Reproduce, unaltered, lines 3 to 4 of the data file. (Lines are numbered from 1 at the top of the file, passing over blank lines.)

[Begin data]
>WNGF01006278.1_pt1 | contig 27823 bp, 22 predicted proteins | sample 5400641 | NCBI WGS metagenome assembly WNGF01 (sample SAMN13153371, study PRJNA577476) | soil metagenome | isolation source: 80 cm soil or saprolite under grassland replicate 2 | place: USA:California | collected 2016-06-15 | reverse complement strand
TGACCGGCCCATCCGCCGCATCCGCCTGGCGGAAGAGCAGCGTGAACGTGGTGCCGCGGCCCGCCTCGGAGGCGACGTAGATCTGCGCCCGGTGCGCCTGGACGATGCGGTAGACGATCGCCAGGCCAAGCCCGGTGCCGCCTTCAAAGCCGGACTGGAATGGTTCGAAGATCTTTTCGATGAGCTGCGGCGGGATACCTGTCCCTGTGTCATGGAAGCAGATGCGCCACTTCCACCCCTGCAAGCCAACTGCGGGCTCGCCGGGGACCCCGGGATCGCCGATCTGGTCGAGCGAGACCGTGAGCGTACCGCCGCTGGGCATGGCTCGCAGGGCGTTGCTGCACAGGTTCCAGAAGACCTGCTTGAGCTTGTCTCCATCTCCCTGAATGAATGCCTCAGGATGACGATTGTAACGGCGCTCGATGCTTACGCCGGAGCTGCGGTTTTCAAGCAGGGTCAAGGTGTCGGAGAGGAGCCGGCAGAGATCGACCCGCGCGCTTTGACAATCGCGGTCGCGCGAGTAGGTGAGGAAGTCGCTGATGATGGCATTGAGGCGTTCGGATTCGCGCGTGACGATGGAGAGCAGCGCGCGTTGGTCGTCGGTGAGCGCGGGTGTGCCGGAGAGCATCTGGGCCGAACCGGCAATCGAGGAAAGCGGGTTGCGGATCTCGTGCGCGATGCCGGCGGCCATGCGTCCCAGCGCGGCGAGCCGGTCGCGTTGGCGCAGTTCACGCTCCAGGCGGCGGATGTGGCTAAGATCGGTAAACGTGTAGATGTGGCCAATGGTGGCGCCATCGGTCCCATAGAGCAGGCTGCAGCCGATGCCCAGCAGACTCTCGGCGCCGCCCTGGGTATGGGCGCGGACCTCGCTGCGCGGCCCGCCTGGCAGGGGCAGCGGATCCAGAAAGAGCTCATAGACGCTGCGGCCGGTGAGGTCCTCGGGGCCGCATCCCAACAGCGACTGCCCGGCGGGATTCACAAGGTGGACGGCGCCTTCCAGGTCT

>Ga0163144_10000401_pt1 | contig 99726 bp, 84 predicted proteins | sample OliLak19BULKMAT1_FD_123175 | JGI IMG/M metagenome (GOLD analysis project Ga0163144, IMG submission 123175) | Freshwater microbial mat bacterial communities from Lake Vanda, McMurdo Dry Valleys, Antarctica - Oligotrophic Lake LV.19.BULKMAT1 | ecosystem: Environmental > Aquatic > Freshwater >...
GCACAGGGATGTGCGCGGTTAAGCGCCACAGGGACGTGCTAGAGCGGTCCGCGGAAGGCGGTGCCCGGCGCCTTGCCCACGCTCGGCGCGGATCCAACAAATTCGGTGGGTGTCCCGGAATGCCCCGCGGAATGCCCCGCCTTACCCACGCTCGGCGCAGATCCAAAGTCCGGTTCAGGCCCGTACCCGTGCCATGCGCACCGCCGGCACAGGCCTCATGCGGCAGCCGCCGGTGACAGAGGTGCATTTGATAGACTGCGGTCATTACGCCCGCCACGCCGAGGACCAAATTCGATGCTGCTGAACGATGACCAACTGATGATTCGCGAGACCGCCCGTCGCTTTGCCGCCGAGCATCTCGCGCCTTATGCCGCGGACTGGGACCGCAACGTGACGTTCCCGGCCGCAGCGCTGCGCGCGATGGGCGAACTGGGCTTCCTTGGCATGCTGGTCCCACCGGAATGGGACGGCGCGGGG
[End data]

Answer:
>Ga0163144_10000401_pt1 | contig 99726 bp, 84 predicted proteins | sample OliLak19BULKMAT1_FD_123175 | JGI IMG/M metagenome (GOLD analysis project Ga0163144, IMG submission 123175) | Freshwater microbial mat bacterial communities from Lake Vanda, McMurdo Dry Valleys, Antarctica - Oligotrophic Lake LV.19.BULKMAT1 | ecosystem: Environmental > Aquatic > Freshwater >...
GCACAGGGATGTGCGCGGTTAAGCGCCACAGGGACGTGCTAGAGCGGTCCGCGGAAGGCGGTGCCCGGCGCCTTGCCCACGCTCGGCGCGGATCCAACAAATTCGGTGGGTGTCCCGGAATGCCCCGCGGAATGCCCCGCCTTACCCACGCTCGGCGCAGATCCAAAGTCCGGTTCAGGCCCGTACCCGTGCCATGCGCACCGCCGGCACAGGCCTCATGCGGCAGCCGCCGGTGACAGAGGTGCATTTGATAGACTGCGGTCATTACGCCCGCCACGCCGAGGACCAAATTCGATGCTGCTGAACGATGACCAACTGATGATTCGCGAGACCGCCCGTCGCTTTGCCGCCGAGCATCTCGCGCCTTATGCCGCGGACTGGGACCGCAACGTGACGTTCCCGGCCGCAGCGCTGCGCGCGATGGGCGAACTGGGCTTCCTTGGCATGCTGGTCCCACCGGAATGGGACGGCGCGGGG